First, we're going to computes a temporary variable,

which we're going to call t, which is e to the z L.

So this is a part element-wise.

So zL here, in our example, zL is going to be four by one.

This is a four dimensional vector.

So t Itself e to the zL, that's an element wise exponentiation.

T will also be a 4.1 dimensional vector.

Then the output aL,

is going to be basically the vector t will normalized to sum to 1.

So aL is going to be e to the zL divided by sum from J equal 1 through 4,

because we have four classes of t substitute i.

So in other words we're saying that aL is also a four by one vector,

and the i element of this four dimensional vector.

Let's write that, aL substitute i that's

going to be equal to ti over sum of ti, okay?

In case this math isn't clear,

we'll do an example in a minute that will make this clearer.

So in case this math isn't clear,

let's go through a specific example that will make this clearer.

Let's say that your computer zL, and

zL is a four dimensional vector, let's say is 5, 2, -1, 3.

What we're going to do is use this element-wise exponentiation to

compute this vector t.

So t is going to be e to the 5, e to the 2, e to the -1, e to the 3.

And if you plug that in the calculator, these are the values you get.

E to the 5 is 1484, e squared is about 7.4,

e to the -1 is 0.4, and e cubed is 20.1.

And so, the way we go from the vector t to the vector aL is just

to normalize these entries to sum to one.

So if you sum up the elements of t,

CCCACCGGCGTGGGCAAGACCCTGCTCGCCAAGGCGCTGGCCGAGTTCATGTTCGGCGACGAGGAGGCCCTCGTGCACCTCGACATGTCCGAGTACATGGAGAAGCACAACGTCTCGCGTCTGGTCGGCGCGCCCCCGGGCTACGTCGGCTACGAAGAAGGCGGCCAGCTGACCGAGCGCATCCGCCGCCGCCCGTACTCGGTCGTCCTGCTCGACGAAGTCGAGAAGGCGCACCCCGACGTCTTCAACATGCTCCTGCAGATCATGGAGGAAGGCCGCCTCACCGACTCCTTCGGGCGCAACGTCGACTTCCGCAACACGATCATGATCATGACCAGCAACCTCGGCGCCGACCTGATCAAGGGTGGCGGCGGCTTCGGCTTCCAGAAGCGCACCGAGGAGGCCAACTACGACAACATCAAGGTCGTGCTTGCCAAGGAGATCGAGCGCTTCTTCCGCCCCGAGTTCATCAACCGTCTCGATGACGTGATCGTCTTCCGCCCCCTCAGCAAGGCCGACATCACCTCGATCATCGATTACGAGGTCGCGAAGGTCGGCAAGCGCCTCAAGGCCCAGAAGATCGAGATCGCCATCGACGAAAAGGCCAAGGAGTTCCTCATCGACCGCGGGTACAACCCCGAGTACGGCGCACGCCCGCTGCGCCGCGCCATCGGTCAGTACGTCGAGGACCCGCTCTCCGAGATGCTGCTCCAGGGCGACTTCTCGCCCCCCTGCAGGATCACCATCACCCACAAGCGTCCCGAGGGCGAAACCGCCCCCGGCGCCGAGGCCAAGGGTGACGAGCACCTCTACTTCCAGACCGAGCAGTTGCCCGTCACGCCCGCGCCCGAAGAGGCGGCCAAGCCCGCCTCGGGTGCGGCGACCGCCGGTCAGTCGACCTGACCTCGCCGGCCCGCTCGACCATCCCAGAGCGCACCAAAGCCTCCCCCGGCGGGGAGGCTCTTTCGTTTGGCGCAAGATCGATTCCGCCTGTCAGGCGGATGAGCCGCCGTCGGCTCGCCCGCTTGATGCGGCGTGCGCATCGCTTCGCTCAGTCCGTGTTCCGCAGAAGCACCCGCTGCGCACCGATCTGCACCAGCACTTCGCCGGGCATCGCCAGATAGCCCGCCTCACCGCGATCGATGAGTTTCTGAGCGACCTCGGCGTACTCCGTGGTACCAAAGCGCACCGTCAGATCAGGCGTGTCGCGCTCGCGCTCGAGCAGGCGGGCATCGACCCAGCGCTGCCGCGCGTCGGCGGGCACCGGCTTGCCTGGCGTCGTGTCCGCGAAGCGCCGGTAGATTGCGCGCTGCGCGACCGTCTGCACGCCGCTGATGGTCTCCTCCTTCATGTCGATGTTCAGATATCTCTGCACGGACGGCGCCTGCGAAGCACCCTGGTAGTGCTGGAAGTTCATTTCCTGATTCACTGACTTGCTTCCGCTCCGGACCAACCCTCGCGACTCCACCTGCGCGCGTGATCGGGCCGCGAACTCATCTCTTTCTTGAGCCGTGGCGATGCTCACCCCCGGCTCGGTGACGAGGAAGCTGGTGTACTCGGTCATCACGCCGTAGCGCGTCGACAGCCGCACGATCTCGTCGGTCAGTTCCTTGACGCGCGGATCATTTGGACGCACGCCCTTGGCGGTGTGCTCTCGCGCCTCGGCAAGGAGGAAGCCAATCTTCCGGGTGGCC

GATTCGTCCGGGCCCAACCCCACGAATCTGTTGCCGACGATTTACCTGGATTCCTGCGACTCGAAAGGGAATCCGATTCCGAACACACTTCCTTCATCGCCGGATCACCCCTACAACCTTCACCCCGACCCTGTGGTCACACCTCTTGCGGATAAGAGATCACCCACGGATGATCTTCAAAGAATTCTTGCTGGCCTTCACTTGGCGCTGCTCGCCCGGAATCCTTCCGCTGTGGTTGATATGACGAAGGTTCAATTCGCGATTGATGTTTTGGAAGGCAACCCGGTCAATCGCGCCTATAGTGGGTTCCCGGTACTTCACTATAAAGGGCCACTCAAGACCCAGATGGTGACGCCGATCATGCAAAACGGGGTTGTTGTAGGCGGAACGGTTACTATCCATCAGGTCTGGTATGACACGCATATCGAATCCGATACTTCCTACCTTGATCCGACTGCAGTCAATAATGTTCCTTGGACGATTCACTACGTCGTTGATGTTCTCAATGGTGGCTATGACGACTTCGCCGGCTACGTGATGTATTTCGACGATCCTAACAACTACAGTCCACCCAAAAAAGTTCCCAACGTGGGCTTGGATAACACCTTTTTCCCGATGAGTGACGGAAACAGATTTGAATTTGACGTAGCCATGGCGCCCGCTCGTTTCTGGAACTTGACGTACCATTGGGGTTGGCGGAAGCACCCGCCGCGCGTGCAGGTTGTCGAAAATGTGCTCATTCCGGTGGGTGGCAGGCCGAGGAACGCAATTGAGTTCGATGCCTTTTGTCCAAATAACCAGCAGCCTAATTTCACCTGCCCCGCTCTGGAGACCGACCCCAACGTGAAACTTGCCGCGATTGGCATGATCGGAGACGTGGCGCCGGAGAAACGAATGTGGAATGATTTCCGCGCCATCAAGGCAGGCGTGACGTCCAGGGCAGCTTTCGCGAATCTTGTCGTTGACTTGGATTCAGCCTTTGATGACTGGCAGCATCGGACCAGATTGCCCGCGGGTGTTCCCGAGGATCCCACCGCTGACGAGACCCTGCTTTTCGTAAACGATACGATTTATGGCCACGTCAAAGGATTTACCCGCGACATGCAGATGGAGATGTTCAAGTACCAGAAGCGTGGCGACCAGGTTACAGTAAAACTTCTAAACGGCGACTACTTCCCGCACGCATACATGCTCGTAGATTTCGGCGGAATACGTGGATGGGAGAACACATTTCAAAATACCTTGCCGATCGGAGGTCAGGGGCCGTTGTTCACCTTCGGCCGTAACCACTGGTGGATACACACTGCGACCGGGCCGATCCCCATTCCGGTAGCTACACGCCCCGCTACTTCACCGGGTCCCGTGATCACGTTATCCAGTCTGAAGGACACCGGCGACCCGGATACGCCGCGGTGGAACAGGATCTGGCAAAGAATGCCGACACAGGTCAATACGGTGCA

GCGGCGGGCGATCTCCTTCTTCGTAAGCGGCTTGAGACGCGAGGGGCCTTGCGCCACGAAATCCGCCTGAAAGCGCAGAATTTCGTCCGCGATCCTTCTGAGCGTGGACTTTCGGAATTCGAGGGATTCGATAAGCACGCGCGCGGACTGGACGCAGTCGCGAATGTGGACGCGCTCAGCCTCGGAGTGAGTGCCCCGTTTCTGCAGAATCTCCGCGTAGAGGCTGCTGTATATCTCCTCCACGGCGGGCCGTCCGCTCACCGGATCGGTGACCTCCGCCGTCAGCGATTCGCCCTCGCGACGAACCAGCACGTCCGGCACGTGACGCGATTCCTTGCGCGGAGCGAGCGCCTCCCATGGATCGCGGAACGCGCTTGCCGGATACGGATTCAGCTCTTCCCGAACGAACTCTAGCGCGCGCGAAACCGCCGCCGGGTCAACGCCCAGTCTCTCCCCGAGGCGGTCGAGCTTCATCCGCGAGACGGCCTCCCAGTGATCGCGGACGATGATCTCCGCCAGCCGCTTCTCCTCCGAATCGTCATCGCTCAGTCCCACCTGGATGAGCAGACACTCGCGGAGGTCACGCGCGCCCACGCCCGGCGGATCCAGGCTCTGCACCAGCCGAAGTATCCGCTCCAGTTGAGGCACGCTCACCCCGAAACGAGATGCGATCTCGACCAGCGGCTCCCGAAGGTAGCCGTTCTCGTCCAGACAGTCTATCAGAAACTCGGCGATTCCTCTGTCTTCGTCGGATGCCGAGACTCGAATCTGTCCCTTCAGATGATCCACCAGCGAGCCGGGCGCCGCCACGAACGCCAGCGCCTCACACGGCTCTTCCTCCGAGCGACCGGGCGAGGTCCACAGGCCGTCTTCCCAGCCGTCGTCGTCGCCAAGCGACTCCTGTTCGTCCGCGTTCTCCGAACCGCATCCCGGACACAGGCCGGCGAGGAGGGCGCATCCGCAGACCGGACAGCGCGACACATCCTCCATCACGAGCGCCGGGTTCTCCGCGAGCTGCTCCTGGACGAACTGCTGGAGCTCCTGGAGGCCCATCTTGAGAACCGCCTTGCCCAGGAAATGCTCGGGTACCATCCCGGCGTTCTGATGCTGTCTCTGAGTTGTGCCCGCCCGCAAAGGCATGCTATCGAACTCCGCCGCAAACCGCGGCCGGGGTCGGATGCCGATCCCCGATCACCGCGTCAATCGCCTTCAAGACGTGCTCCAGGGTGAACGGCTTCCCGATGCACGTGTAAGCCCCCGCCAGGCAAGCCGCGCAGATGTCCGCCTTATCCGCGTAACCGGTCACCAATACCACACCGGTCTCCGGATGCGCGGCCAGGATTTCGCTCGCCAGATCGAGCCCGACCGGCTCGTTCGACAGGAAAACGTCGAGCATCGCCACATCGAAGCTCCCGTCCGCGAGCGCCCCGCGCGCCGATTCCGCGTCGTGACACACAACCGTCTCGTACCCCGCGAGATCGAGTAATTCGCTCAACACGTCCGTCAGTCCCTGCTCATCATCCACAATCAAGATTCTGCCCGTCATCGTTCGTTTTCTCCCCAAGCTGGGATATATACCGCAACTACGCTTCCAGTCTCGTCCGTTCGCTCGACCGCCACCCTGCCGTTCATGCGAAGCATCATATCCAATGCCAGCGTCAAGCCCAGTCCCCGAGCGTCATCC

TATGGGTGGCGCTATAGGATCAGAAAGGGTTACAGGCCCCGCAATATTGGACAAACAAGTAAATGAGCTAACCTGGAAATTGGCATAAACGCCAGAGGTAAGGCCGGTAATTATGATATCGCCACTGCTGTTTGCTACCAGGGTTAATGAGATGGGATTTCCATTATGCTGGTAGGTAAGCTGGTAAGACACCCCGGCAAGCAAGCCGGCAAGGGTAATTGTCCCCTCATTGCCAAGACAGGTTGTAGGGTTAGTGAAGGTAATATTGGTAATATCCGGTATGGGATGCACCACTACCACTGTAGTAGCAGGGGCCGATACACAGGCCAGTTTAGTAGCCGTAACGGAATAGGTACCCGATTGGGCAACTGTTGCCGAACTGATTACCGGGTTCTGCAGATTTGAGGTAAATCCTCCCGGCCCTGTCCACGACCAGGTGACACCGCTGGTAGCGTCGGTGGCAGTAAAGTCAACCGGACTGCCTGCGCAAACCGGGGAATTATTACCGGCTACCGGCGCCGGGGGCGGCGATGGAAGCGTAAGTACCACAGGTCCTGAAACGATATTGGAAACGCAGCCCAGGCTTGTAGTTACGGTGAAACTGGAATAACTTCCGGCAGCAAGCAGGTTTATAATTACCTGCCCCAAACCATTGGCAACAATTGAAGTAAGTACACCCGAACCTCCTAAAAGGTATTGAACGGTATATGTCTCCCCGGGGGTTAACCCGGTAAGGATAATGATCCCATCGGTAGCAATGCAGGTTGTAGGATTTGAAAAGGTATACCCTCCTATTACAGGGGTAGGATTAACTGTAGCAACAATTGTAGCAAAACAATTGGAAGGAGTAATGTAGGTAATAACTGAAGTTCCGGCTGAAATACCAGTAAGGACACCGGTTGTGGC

if you just add up those 4 numbers you get 176.3.

So finally, aL is just going to be this vector t,

as a vector, divided by 176.3.

So for example, this first node here,

this will output e to the 5 divided by 176.3.

And that turns out to be 0.842.

So saying that, for this image, if this is the value of z you get,

the chance of it being called zero is 84.2%.

And then the next nodes outputs e squared over 176.3,

that turns out to be 0.042, so this is 4.2% chance.

The next one is e to -1 over that,

which is 0.042.

And the final one is e cubed over that, which is 0.114.

So it is 11.4% chance that this is class number three,

which is the baby C class, right?

So there's a chance of it being class zero, class one, class two, class three.

So the output of the neural network aL, this is also y hat.

This is a 4 by 1 vector where the elements

of this 4 by 1 vector are going to be these four numbers.

Then we just compute it.

So this algorithm takes the vector zL and is four probabilities that sum to 1.

And if we summarize what we just did to math from zL to aL,

this whole computation confusing exponentiation to

get this temporary variable t and then normalizing,

we can summarize this into a Softmax activation function and

say aL equals the activation function g applied to the vector zL.

The unusual thing about this particular activation function is that,

this activation function g, it takes a input a 4 by 1 vector and

it outputs a 4 by 1 vector.

So previously, our activation functions used to take in a single row value input.